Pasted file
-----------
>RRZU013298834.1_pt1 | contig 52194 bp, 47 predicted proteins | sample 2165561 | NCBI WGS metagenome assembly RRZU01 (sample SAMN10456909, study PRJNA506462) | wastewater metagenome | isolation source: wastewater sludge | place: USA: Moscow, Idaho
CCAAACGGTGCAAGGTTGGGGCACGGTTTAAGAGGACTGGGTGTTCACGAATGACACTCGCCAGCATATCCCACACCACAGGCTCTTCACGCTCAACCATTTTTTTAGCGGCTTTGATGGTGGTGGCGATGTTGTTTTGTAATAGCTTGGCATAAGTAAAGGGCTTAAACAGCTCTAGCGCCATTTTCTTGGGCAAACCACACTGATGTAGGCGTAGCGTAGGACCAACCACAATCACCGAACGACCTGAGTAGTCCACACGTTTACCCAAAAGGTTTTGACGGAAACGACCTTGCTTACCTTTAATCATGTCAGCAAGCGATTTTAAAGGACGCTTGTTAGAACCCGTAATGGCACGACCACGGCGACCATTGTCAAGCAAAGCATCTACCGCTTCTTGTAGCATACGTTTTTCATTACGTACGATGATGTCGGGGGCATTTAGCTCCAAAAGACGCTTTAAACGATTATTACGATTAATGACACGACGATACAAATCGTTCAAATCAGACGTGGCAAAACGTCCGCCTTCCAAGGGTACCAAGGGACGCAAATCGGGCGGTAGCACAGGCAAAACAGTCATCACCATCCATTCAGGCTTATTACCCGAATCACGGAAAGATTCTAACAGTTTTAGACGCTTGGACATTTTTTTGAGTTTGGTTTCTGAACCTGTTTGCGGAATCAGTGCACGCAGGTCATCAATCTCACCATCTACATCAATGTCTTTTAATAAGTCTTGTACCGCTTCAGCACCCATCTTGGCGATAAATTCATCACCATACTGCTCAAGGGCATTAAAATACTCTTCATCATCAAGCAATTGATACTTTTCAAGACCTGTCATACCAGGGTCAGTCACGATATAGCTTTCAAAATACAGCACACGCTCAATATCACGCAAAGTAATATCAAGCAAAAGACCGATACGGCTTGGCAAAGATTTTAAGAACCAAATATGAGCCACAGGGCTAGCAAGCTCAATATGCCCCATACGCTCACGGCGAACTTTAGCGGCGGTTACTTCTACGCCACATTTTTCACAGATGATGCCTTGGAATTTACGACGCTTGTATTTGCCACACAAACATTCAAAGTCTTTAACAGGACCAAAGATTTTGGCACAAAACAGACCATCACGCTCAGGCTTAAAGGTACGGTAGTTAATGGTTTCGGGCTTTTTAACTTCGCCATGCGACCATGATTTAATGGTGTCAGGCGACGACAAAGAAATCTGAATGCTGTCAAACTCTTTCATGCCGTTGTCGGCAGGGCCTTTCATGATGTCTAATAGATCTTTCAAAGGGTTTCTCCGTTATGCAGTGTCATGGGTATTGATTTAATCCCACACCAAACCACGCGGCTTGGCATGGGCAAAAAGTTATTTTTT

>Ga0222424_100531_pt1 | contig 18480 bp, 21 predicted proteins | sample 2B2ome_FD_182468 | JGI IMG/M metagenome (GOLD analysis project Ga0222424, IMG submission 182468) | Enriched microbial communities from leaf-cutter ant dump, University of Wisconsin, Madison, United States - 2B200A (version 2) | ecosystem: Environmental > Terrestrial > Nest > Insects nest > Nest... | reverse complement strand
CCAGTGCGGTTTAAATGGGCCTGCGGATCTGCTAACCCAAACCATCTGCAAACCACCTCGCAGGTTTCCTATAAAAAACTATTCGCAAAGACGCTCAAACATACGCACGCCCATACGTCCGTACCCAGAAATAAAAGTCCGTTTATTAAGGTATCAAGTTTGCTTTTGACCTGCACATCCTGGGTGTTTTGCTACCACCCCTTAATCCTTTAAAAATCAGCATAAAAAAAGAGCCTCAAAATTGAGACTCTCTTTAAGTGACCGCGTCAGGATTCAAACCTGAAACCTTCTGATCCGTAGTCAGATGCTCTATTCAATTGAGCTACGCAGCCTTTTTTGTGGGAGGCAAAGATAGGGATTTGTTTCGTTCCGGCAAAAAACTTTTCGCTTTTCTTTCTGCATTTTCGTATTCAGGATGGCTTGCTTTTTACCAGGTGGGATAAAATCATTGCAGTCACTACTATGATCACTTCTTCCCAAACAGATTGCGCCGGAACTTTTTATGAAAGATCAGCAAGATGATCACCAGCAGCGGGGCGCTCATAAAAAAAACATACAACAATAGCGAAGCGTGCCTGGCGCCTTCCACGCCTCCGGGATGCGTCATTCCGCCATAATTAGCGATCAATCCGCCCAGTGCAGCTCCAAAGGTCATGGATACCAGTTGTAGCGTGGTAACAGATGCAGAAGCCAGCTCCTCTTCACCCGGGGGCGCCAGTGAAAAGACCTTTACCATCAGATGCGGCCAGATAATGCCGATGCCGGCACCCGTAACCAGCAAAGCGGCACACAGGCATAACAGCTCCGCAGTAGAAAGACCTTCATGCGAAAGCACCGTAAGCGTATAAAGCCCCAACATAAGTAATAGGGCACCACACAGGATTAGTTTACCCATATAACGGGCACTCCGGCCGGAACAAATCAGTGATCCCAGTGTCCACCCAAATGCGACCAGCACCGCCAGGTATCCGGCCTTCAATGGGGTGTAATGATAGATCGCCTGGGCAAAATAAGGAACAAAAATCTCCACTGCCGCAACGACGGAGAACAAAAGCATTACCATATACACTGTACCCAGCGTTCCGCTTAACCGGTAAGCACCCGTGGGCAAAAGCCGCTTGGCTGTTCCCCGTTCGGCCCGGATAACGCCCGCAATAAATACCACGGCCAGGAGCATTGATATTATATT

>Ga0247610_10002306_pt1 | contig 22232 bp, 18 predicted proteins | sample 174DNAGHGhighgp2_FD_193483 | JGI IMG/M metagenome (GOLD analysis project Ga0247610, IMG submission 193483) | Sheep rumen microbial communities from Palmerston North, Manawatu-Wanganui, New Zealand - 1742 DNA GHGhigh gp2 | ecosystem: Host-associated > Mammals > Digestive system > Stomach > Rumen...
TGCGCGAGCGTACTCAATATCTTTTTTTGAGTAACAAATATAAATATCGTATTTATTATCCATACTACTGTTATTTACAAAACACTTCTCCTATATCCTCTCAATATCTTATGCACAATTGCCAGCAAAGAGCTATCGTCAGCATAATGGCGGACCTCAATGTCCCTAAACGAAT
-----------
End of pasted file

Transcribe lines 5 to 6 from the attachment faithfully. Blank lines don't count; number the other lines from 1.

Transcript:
>Ga0247610_10002306_pt1 | contig 22232 bp, 18 predicted proteins | sample 174DNAGHGhighgp2_FD_193483 | JGI IMG/M metagenome (GOLD analysis project Ga0247610, IMG submission 193483) | Sheep rumen microbial communities from Palmerston North, Manawatu-Wanganui, New Zealand - 1742 DNA GHGhigh gp2 | ecosystem: Host-associated > Mammals > Digestive system > Stomach > Rumen...
TGCGCGAGCGTACTCAATATCTTTTTTTGAGTAACAAATATAAATATCGTATTTATTATCCATACTACTGTTATTTACAAAACACTTCTCCTATATCCTCTCAATATCTTATGCACAATTGCCAGCAAAGAGCTATCGTCAGCATAATGGCGGACCTCAATGTCCCTAAACGAAT